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Opinions Archive 1999

NATO Urged to Respect Humanitarian Law

Inquiry into Aleksinac Bombing Demanded

(New York, April 7, 1999) — NATO forces are required to respect international humanitarian law, the laws of war, by minimizing damage to civilian areas and populations, Human Rights Watch asserted today. The group called for an immediate investigation into Monday's bombing of Aleksinac village, which reportedly killed five civilians and injured fifty.

"The countries of the NATO alliance must take all steps to minimize civilian casualties in times of war," said Holly Cartner, Executive Director of Human Rights Watch's Europe and Central Asia Division. "Warfare has its unintended tragic consequences. But now the alliance must take visible and deliberate steps to make sure that these are minimized. This includes holding accountable those who might have made such a mortal mistake."

On Monday evening, three NATO missiles were reported to have landed in a civilian neighborhood of Aleksinac, a village about 100 miles south of Belgrade, killing five civilians. NATO regretted the loss of life and called the incident an accident of war. The intended target, NATO said, was a military barracks positioned nearby.

International humanitarian law is the set of rules governing the conduct of parties to international and internal armed conflicts. It is comprised of the four Geneva Conventions of 1949 and their protocols, which are binding on all states and belligerents.

The cornerstone of this body of law is the duty to protect the life, health and safety of civilians and other non-combatants such as soldiers who are wounded, captured, or who have laid down their arms. It is absolutely prohibited to attack, injure or deport such persons.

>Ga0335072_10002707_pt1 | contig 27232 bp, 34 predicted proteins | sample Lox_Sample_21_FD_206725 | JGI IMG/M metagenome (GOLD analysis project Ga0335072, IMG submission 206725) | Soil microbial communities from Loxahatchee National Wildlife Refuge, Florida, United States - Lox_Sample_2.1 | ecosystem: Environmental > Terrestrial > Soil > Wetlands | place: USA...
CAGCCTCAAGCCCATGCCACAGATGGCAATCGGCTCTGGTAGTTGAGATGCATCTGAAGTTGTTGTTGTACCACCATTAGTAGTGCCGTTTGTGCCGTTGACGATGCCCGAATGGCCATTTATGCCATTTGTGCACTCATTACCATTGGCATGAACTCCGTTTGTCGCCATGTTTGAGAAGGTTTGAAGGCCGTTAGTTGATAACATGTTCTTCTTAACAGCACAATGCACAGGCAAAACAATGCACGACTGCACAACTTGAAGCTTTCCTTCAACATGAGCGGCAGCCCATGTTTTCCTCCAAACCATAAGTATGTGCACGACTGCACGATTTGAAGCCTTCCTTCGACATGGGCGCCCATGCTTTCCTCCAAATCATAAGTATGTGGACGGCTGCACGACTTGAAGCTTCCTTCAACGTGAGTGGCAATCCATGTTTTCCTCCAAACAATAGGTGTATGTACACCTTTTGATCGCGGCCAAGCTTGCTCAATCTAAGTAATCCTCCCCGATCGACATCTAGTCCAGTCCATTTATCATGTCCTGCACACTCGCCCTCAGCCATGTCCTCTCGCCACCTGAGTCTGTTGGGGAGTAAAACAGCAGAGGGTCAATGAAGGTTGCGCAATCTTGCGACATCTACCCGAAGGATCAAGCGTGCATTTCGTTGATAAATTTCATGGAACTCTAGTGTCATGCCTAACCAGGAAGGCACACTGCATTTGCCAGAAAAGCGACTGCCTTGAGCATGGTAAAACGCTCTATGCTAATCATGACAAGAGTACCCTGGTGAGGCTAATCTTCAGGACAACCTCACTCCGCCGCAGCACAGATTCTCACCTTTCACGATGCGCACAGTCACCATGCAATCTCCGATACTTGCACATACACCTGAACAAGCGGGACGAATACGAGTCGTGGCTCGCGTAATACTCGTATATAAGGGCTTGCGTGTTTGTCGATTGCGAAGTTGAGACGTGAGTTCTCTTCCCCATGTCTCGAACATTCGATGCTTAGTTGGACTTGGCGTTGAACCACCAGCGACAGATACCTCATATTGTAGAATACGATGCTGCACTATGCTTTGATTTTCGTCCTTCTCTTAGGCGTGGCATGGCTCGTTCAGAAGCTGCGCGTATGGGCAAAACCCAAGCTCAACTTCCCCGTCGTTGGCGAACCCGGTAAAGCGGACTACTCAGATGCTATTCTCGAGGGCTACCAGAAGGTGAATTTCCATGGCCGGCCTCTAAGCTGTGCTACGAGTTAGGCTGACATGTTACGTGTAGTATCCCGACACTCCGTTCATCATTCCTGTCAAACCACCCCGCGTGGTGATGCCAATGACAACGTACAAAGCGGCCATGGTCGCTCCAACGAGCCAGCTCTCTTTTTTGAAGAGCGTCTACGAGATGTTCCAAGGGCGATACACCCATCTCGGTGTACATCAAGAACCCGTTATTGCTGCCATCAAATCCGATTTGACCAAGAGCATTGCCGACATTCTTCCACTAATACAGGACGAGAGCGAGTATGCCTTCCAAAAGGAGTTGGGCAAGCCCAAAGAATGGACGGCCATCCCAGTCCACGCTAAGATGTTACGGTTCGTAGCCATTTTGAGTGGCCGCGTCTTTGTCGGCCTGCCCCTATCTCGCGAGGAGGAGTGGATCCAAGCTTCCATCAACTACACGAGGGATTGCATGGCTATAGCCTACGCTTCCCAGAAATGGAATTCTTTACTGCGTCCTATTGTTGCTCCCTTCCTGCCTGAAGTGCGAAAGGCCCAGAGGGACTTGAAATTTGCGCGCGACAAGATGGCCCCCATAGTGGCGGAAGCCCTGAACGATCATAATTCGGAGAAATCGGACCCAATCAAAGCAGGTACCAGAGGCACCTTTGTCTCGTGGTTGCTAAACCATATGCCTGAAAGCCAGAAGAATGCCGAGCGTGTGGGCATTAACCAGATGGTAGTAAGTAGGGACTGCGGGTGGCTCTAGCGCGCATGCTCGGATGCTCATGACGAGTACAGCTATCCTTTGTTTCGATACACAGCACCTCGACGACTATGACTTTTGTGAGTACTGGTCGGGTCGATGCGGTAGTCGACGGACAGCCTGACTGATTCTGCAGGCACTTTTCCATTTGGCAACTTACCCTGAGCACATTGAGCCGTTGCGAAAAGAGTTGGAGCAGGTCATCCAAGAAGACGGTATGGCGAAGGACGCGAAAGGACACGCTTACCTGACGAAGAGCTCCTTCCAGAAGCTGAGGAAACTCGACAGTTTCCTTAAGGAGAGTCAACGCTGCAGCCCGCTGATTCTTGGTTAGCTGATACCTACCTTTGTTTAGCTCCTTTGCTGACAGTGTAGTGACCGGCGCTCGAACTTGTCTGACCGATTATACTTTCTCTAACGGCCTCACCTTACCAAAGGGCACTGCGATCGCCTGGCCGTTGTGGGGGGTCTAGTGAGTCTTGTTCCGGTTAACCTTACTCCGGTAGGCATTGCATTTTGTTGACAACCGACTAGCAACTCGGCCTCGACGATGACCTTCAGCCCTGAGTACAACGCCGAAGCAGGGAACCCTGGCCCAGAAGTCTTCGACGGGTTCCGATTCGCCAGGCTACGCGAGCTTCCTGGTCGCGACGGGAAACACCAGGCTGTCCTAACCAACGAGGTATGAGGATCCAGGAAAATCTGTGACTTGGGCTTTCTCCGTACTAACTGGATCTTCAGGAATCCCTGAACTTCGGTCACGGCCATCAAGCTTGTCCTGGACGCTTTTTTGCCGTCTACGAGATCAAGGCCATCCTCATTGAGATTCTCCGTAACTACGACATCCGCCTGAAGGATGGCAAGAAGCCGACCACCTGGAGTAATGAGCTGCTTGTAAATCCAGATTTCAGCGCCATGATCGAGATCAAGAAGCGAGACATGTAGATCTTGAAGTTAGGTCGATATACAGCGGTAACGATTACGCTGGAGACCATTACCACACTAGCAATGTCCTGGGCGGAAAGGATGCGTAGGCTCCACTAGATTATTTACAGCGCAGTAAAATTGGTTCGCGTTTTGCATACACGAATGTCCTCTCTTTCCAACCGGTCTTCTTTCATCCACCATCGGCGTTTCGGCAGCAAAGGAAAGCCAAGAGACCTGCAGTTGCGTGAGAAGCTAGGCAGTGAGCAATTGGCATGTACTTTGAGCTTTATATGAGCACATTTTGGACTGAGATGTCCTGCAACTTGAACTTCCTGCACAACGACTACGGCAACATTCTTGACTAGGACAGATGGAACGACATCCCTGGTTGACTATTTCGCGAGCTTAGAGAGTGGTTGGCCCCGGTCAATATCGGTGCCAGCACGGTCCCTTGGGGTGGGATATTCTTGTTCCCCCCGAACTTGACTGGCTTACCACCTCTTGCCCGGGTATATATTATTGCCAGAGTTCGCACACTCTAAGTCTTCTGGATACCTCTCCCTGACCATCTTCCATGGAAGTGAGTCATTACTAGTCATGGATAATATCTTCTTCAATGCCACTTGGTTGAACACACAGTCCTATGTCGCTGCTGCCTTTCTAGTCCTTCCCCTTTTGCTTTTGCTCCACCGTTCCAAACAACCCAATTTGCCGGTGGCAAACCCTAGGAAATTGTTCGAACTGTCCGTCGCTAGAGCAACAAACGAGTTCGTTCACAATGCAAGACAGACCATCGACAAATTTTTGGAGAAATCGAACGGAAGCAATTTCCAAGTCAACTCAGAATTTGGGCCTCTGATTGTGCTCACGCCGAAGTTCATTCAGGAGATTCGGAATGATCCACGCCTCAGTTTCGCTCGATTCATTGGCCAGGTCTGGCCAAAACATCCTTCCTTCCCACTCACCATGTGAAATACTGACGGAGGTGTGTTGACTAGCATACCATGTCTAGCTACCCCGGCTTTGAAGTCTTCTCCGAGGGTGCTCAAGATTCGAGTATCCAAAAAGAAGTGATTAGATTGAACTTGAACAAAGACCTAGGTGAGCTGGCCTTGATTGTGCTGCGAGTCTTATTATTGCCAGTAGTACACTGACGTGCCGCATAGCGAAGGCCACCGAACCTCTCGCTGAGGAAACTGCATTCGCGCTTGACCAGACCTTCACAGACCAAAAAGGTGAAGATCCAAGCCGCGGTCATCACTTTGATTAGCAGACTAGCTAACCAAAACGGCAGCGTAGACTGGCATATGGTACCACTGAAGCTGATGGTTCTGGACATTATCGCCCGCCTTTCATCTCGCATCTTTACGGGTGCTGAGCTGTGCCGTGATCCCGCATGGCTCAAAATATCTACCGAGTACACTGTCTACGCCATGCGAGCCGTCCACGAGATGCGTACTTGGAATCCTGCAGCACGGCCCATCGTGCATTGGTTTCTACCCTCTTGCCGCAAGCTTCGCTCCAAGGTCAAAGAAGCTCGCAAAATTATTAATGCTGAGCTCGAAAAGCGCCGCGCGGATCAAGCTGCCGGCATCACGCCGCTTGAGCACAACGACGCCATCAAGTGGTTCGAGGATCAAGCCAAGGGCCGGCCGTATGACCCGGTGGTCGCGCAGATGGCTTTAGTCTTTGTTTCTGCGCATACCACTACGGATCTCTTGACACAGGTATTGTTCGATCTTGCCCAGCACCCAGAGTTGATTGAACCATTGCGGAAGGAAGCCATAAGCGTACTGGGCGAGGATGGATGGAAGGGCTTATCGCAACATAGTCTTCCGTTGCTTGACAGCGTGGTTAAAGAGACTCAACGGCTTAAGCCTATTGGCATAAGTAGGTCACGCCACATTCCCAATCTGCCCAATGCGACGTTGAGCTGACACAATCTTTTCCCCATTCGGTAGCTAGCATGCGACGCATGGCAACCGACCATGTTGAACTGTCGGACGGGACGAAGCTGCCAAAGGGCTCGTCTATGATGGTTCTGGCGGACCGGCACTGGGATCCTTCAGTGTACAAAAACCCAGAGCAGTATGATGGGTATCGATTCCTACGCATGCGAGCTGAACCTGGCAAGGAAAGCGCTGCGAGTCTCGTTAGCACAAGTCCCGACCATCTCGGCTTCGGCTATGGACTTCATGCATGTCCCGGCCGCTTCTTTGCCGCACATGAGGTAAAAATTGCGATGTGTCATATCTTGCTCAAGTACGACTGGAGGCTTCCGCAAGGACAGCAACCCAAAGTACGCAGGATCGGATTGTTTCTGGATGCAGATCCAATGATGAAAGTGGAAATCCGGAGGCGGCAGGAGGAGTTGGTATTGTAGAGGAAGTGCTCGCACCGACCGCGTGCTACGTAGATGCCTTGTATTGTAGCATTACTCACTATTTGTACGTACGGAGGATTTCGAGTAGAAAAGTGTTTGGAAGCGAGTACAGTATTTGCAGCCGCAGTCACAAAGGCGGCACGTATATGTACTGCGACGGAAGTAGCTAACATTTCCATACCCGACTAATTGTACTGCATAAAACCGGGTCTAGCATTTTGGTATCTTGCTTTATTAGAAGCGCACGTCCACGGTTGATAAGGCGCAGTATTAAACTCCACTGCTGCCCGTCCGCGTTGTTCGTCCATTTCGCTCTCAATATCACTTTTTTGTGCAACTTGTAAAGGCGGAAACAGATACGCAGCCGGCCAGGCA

All warring parties -- in this case Serbian and Yugoslav forces, the Kosovo Liberation Army, and the NATO alliance -- bear a responsibility to take precautions, including doing everything feasible to verify targets are not civilian objects, minimizing incidental loss of civilian life, removing the civilian population from the vicinity of military objectives, effectively warning the civilian population in advance of attack unless circumstances do not permit, and avoiding locating military objectives within or near densely populated areas..It is forbidden at all times to direct attacks against civilians or civilian objects (such as places of worship, historic monuments, or hospitals). Parties to the conflict may not use civilians to shield military objectives from attack. Military objects are those that make an effective contribution to military action; where there is doubt, the object shall be presumed to be civilian.

A corollary to civilian immunity is a basic prohibition on indiscriminate attacks. An attack is "indiscriminate" when its effect cannot be limited and so harms military and civilian targets without distinction. Indiscriminate attacks include those which may be expected to cause incidental loss of civilian life, injury to civilians, and/or damage to civilian objects which would be excessive in relation to the concrete and direct military advantage anticipated. Typical examples include tactics such as carpet bombing populated areas which have military targets interspersed or laying land mines that will kill both soldiers and civilians for decades.

For Further Information:
Fred Abrahams (1-212) 216-1270
Holly Cartner (1-212) 216-1277

Source: Human Rights Watch

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